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Re: Implement C11 annex K?
- From: Paul Eggert <eggert at cs dot ucla dot edu>
- To: dwheeler at dwheeler dot com, libc-alpha <libc-alpha at sourceware dot org>
- Date: Mon, 08 Sep 2014 20:34:22 -0700
- Subject: Re: Implement C11 annex K?
- Authentication-results: sourceware.org; auth=none
- References: <E1XR8FM-0006Yd-Og at rmm6prod02 dot runbox dot com>
David A. Wheeler wrote:
any function that doesn't limit writing length (and doesn't allocate)
can produce a buffer overflow.
Sure, and that's also true for functions that *do* limit writing length.
Even strlcpy can produce a buffer overflow, because it can be given
the wrong pointer or size. None of these techniques guarantee
well-defined behavior in all cases. It's question not of absolutes, but
of relative advantages.
some strlcpy calls allow truncation, but that's the point: That is
the *worst* that happens with mistakes.
No, a mistaken use of strlcpy can lead to undefined behavior, both as
mentioned above and (in a different way) as in the auth.c:486 example
discussed earlier. Undefined behavior is worse than silent truncation.
We can argue about whether or not the reduction is *worth* it
That's not what I'm saying. I'm saying there's no empirical evidence
that having programmers rewrite code to use strlcpy improves reliability
significantly more than spending the same effort to improve reliability
via standard functions and/or widely-used technology. This issue is
independent of whether the extra reliability is worth the effort.
Certainly the evidence we've seen doesn't look good for strlcpy/strlcat:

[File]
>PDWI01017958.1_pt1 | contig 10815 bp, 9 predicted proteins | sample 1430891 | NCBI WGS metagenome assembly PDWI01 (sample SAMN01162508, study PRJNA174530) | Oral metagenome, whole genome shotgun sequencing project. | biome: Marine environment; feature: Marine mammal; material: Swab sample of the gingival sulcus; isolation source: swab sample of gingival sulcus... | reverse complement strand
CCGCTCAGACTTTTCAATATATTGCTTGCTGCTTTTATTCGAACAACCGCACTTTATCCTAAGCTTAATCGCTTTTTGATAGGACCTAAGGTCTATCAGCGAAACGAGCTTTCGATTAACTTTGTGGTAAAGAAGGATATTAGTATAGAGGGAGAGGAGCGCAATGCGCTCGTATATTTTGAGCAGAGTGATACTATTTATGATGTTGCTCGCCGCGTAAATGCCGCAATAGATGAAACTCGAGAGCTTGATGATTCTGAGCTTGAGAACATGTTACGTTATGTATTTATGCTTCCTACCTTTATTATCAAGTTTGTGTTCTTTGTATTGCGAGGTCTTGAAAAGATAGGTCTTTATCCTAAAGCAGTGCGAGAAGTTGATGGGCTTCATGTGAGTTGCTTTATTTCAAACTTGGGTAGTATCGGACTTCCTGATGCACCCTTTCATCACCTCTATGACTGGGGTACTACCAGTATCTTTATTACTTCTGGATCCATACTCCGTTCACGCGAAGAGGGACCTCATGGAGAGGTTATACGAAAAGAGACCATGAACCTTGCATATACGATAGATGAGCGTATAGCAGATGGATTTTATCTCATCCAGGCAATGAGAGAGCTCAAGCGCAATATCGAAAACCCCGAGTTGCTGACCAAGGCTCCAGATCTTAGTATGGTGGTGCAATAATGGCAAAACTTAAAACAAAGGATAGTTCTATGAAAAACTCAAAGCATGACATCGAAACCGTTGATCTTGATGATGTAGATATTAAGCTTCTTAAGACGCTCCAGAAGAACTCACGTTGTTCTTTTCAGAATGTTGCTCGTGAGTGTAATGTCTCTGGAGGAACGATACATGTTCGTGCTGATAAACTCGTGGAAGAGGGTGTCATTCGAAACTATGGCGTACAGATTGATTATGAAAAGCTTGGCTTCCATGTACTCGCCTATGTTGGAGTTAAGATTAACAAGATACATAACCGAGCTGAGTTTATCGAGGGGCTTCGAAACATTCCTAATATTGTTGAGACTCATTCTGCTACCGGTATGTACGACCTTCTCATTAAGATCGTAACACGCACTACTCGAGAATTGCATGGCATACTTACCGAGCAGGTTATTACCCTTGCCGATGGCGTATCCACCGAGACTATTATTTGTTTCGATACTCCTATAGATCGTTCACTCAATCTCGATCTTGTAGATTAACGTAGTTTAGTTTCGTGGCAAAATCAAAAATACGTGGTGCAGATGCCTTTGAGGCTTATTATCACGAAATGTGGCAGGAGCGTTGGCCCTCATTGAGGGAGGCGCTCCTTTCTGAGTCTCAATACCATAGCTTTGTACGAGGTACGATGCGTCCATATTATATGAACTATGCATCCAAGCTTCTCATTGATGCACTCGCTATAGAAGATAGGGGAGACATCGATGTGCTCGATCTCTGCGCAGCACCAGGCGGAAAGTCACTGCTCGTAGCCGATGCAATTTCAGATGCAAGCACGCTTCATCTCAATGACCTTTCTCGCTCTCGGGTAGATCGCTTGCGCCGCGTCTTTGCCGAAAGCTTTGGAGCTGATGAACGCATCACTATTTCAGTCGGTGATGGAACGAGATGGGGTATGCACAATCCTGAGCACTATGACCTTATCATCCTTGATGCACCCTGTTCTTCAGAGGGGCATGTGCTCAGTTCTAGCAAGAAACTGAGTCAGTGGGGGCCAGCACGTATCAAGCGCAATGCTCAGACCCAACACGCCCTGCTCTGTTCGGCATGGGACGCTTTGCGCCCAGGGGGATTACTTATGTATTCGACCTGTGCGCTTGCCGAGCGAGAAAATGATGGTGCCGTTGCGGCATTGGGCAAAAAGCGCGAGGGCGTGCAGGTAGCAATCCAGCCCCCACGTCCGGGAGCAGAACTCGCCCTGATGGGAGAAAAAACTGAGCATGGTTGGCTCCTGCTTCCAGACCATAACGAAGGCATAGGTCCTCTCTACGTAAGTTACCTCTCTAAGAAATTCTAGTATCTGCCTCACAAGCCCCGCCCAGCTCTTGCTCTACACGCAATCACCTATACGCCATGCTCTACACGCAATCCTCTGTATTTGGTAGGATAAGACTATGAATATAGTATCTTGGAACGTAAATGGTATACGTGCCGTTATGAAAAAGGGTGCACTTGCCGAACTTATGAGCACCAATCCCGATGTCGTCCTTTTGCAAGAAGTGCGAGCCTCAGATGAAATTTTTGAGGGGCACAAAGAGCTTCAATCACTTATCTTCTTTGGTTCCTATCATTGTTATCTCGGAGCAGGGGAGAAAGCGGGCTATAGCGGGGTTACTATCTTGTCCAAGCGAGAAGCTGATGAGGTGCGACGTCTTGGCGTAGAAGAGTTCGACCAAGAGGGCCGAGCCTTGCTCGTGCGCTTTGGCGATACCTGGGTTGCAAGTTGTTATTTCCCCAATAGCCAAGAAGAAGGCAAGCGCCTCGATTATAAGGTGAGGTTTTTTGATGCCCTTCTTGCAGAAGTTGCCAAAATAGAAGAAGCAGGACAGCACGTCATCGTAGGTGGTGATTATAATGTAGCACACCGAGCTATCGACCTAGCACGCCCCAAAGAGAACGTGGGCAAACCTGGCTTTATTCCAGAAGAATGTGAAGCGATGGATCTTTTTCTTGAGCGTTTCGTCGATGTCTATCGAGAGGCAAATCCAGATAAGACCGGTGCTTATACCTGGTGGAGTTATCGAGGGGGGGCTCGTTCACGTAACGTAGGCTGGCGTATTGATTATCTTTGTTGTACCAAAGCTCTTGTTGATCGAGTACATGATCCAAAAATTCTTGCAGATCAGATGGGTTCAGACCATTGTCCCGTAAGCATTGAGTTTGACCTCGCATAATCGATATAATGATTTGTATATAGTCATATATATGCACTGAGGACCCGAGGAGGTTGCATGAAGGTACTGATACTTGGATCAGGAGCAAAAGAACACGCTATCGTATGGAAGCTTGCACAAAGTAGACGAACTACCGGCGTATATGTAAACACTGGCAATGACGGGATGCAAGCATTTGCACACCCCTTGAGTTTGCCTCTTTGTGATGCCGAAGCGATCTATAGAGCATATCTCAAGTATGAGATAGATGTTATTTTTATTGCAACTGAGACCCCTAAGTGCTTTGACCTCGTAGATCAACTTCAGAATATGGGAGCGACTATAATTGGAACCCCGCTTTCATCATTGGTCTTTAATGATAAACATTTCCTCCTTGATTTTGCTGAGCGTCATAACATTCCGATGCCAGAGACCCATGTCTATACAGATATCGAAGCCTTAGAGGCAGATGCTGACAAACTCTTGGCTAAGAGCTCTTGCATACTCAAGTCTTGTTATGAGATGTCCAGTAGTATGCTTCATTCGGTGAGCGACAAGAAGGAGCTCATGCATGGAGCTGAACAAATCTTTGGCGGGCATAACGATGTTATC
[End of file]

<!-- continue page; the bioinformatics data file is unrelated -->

of the five uses examined, one had undefined behavior, one had silent
truncation, and the other three didn't fix any bugs compared to standard
functions. Admittedly this is a tiny set of cases, but still ... these
cases were supposed to be evidence *for* strlcpy, and instead they lean
a cast to unsigned doesn't always work,
it depends on the system architecture and C implementation.
It is not a problem for any platform that code runs on. To allay any
concerns about hypothetical oddball platforms I suggest adding
'static_assert (INT_MAX < SIZE_MAX);' (or its pre-C11 equivalent, for
older platforms). Hypothetical problem solved. Quite possibly OpenSSH
is already making that assumption elsewhere anyway.
snprintf helps, but is that really the best that can be done?
No, snprintf can be improved. For example, the sprintf function family
should be extended to support size_t rather than int values for sizes.
This would fix an obvious botch in the traditional API, and would also
solve the abovementioned hypothetical problem.
More generally, though, we should encourage static checks for these
sorts of problems, instead of run-time checks or (worse) silent truncation.
That's a style argument, a time-sink I'd rather avoid.